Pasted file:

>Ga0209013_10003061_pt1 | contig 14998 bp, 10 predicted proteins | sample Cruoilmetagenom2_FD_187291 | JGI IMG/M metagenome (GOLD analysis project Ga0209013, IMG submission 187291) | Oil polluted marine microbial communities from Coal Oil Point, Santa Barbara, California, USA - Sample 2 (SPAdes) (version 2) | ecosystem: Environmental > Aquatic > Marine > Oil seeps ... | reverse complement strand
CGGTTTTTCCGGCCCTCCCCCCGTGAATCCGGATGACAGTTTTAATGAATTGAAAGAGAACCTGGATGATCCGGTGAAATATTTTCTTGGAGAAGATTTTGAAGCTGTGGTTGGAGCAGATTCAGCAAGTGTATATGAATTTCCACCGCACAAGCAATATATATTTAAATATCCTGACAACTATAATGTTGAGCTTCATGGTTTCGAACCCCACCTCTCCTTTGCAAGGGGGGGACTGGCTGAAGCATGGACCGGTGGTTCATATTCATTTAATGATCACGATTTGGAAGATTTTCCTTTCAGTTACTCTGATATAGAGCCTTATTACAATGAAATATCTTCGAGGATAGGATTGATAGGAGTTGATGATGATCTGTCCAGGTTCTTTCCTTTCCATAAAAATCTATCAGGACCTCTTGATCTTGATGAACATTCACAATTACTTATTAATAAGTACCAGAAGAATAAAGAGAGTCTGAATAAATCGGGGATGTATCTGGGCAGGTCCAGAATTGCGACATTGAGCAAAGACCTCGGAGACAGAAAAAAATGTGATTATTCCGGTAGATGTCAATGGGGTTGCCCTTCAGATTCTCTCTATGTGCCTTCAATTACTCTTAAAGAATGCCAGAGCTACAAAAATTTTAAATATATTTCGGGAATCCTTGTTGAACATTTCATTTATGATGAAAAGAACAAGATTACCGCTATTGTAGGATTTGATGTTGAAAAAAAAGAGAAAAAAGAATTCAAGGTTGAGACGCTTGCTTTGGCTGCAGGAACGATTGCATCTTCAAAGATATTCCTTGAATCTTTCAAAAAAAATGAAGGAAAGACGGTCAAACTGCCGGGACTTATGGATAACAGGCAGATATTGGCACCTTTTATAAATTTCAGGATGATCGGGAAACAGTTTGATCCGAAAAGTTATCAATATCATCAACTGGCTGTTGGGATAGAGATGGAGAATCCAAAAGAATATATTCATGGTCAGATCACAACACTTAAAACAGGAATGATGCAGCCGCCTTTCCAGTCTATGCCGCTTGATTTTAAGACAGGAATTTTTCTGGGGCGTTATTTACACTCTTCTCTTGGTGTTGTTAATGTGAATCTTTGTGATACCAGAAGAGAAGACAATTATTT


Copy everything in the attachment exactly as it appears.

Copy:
>Ga0209013_10003061_pt1 | contig 14998 bp, 10 predicted proteins | sample Cruoilmetagenom2_FD_187291 | JGI IMG/M metagenome (GOLD analysis project Ga0209013, IMG submission 187291) | Oil polluted marine microbial communities from Coal Oil Point, Santa Barbara, California, USA - Sample 2 (SPAdes) (version 2) | ecosystem: Environmental > Aquatic > Marine > Oil seeps ... | reverse complement strand
CGGTTTTTCCGGCCCTCCCCCCGTGAATCCGGATGACAGTTTTAATGAATTGAAAGAGAACCTGGATGATCCGGTGAAATATTTTCTTGGAGAAGATTTTGAAGCTGTGGTTGGAGCAGATTCAGCAAGTGTATATGAATTTCCACCGCACAAGCAATATATATTTAAATATCCTGACAACTATAATGTTGAGCTTCATGGTTTCGAACCCCACCTCTCCTTTGCAAGGGGGGGACTGGCTGAAGCATGGACCGGTGGTTCATATTCATTTAATGATCACGATTTGGAAGATTTTCCTTTCAGTTACTCTGATATAGAGCCTTATTACAATGAAATATCTTCGAGGATAGGATTGATAGGAGTTGATGATGATCTGTCCAGGTTCTTTCCTTTCCATAAAAATCTATCAGGACCTCTTGATCTTGATGAACATTCACAATTACTTATTAATAAGTACCAGAAGAATAAAGAGAGTCTGAATAAATCGGGGATGTATCTGGGCAGGTCCAGAATTGCGACATTGAGCAAAGACCTCGGAGACAGAAAAAAATGTGATTATTCCGGTAGATGTCAATGGGGTTGCCCTTCAGATTCTCTCTATGTGCCTTCAATTACTCTTAAAGAATGCCAGAGCTACAAAAATTTTAAATATATTTCGGGAATCCTTGTTGAACATTTCATTTATGATGAAAAGAACAAGATTACCGCTATTGTAGGATTTGATGTTGAAAAAAAAGAGAAAAAAGAATTCAAGGTTGAGACGCTTGCTTTGGCTGCAGGAACGATTGCATCTTCAAAGATATTCCTTGAATCTTTCAAAAAAAATGAAGGAAAGACGGTCAAACTGCCGGGACTTATGGATAACAGGCAGATATTGGCACCTTTTATAAATTTCAGGATGATCGGGAAACAGTTTGATCCGAAAAGTTATCAATATCATCAACTGGCTGTTGGGATAGAGATGGAGAATCCAAAAGAATATATTCATGGTCAGATCACAACACTTAAAACAGGAATGATGCAGCCGCCTTTCCAGTCTATGCCGCTTGATTTTAAGACAGGAATTTTTCTGGGGCGTTATTTACACTCTTCTCTTGGTGTTGTTAATGTGAATCTTTGTGATACCAGAAGAGAAGACAATTATTT